Oped by Emily Norton, Newton Ward 2 City Councilor The latest IPCC report was a stark and terrifying reminder that climate change grinds on unabated – as if we needed any more reminders after this summer of heat waves, fires, drought and flooding, here in the United States and across the globe. Consider that this summer is the coolest today’s children will […]
Oped by Emily Norton, Newton Ward 2 City Councilor
The latest IPCC report was a stark and terrifying reminder that climate change grinds on unabated – as if we needed any more reminders after this summer of heat waves, fires, drought and flooding, here in the United States and across the globe. Consider that this summer is the coolest today’s children will ever know.
We know the solution to climate change requires reducing and then eliminating the burning of fossil fuels, as quickly as possible, from all sectors: buildings, transportation, land use, food production and more.
Northeastern states including Massachusetts are working together on one bold transportation solution in particular that is not well known or understood, but is worthy of support.
Transportation is the single-largest source of carbon emissions in the Commonwealth producing 43 percent of our greenhouse gas emissions. To get that down to zero will require incentivizing walking, cycling and public transportation, and when it is necessary to use a vehicle, we must move to electricity as a fuel instead of gasoline, natural gas, diesel or any other fossil fuel. Why? Because under state law every year our electric grid is required to be powered by increasing amounts of renewable energy. As we green our grid, we green the electric vehicles powered by it.
Helping people make the switch to cleaner mobility will cost money. The Northeastern states have formed the “Transportation and Climate Initiative” to marshal the necessary funds. This initiative has two key pieces. First, it sets a cap on the amount of transportation emissions permitted in our region, and that cap declines over time. Second, it requires transportation fuel wholesalers to purchase allowances to sell their fossil fuel products, with the price of the allowance based on the pollution level of the fuel. For example, those selling oil generated from Canadian tar sands would pay a higher allowance than those selling Saudi Arabian oil, because tar sands require so much more energy to extract from the ground and convert to gasoline. In this way TCI puts a price on carbon, which is a solution supported by politicians and economists across the political spectrum.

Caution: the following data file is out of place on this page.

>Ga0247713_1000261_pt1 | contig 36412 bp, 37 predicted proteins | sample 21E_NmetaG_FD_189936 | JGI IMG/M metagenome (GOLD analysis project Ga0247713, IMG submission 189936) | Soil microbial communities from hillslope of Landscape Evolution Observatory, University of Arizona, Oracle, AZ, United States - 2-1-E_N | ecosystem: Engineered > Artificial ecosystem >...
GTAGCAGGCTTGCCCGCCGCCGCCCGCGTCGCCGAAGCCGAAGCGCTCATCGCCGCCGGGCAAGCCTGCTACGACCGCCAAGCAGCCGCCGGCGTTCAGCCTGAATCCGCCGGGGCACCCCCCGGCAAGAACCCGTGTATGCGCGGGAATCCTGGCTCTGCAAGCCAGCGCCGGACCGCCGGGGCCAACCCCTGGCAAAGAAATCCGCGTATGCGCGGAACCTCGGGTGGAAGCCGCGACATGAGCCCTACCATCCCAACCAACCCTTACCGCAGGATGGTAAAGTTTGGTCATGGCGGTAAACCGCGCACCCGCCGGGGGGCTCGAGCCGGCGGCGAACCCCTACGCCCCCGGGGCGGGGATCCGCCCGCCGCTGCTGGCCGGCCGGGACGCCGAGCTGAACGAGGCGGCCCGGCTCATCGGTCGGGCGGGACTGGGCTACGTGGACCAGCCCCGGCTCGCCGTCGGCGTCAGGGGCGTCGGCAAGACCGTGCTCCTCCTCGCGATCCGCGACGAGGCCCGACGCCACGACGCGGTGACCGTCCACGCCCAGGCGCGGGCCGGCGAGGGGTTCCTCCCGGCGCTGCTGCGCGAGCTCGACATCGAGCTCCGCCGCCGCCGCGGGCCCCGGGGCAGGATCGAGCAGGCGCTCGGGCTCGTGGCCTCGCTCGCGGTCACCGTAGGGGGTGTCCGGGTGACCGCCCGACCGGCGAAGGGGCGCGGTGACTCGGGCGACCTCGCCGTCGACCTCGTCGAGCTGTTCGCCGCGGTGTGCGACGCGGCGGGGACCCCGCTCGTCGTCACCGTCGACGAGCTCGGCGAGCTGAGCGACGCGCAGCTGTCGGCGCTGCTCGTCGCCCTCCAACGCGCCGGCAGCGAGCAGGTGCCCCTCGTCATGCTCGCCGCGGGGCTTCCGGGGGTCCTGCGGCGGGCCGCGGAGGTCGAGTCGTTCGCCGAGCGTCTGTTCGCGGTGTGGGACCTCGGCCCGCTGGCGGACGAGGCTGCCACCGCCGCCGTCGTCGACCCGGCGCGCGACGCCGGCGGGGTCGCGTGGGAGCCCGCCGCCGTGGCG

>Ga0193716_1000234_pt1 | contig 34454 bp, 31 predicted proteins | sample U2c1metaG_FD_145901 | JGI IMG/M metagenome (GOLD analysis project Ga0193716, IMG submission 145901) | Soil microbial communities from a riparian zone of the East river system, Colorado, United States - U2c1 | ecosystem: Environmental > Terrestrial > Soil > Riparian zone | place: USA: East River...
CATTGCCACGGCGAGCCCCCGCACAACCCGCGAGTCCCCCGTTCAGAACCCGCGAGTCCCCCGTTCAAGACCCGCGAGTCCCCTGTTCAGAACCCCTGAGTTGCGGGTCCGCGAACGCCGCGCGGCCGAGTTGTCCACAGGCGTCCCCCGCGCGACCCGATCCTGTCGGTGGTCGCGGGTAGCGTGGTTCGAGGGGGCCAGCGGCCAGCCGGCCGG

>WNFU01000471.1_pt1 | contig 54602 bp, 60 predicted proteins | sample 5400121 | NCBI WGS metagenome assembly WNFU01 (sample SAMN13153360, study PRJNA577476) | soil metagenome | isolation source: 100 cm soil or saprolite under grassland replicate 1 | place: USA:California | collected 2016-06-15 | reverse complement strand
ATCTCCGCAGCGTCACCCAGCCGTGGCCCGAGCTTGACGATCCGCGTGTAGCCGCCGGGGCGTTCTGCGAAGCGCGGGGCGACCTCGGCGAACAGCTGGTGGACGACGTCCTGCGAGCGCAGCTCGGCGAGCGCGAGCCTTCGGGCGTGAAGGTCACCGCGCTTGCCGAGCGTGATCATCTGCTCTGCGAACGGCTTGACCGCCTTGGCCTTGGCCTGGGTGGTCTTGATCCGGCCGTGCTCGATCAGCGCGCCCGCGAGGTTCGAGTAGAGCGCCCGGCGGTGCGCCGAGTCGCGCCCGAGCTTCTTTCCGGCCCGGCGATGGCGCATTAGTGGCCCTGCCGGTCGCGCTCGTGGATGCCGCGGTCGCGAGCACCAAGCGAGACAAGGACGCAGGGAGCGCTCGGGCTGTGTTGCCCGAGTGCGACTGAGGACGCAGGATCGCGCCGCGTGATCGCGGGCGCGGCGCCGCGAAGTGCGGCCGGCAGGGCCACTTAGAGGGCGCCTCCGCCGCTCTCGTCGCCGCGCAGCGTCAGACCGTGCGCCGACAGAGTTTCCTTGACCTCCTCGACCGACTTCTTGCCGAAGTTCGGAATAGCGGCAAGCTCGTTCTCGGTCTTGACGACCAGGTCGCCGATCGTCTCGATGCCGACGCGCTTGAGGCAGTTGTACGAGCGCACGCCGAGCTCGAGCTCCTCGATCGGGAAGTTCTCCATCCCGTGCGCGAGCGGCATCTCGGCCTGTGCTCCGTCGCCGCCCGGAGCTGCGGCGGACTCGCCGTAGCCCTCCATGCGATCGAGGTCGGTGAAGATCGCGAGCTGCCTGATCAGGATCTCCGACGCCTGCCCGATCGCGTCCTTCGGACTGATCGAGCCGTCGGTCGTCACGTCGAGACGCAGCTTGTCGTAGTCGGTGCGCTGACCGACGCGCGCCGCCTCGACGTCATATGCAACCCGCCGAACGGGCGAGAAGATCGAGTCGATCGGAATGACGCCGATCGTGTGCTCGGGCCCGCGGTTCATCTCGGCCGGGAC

The funds generated by the sale of these allowances are then redistributed back to consumers to help pay for improvements to pedestrian and cycling networks, public transit, rebates for EVs and EV charging network, and rebates for medium and heavy-duty trucks that run on electricity as well, for the commercial sector. To ensure an equitable transition, 35 percent of the annual proceeds committed to communities hardest hit by decades of environmental injustices and overburdened by air pollution. Importantly, TCI lets local communities decide where their portion of yearly funding will be invested, including transit, local bicycle and walkway projects, electric vehicle infrastructure, Safe Routes to School, Safe Routes to Transit and more.
TCI would be a boon for public health. Keep in mind that air pollution from cars and trucks burning diesel and gasoline cause dangerous particulate pollution that exacerbate asthma and other respiratory conditions among our residents. (Springfield and Chinatown have among the highest asthma rates in the country.) TCI is also an economic boon, estimated to generate as much as $3 billion over the next decade for participating states across our region.
According to a Harvard study, if all participating jurisdictions implement the program, the region can reduce transportation emissions by 25 percent, prevent more than 1,360 pollution-related deaths, and generate up to $13.5 billion in savings from avoided health costs by 2032.
To his credit, Governor Baker was one of the first to sign a Memorandum of Understanding (MOU) which committed the state to TCI and a set of principles for implementing it. But the legislature has yet to approve it.
As we build back better from the pandemic and economic crisis, investing in a clean, affordable, and efficient transportation sector will reduce pollution, increase economic opportunity, and help drive our recovery.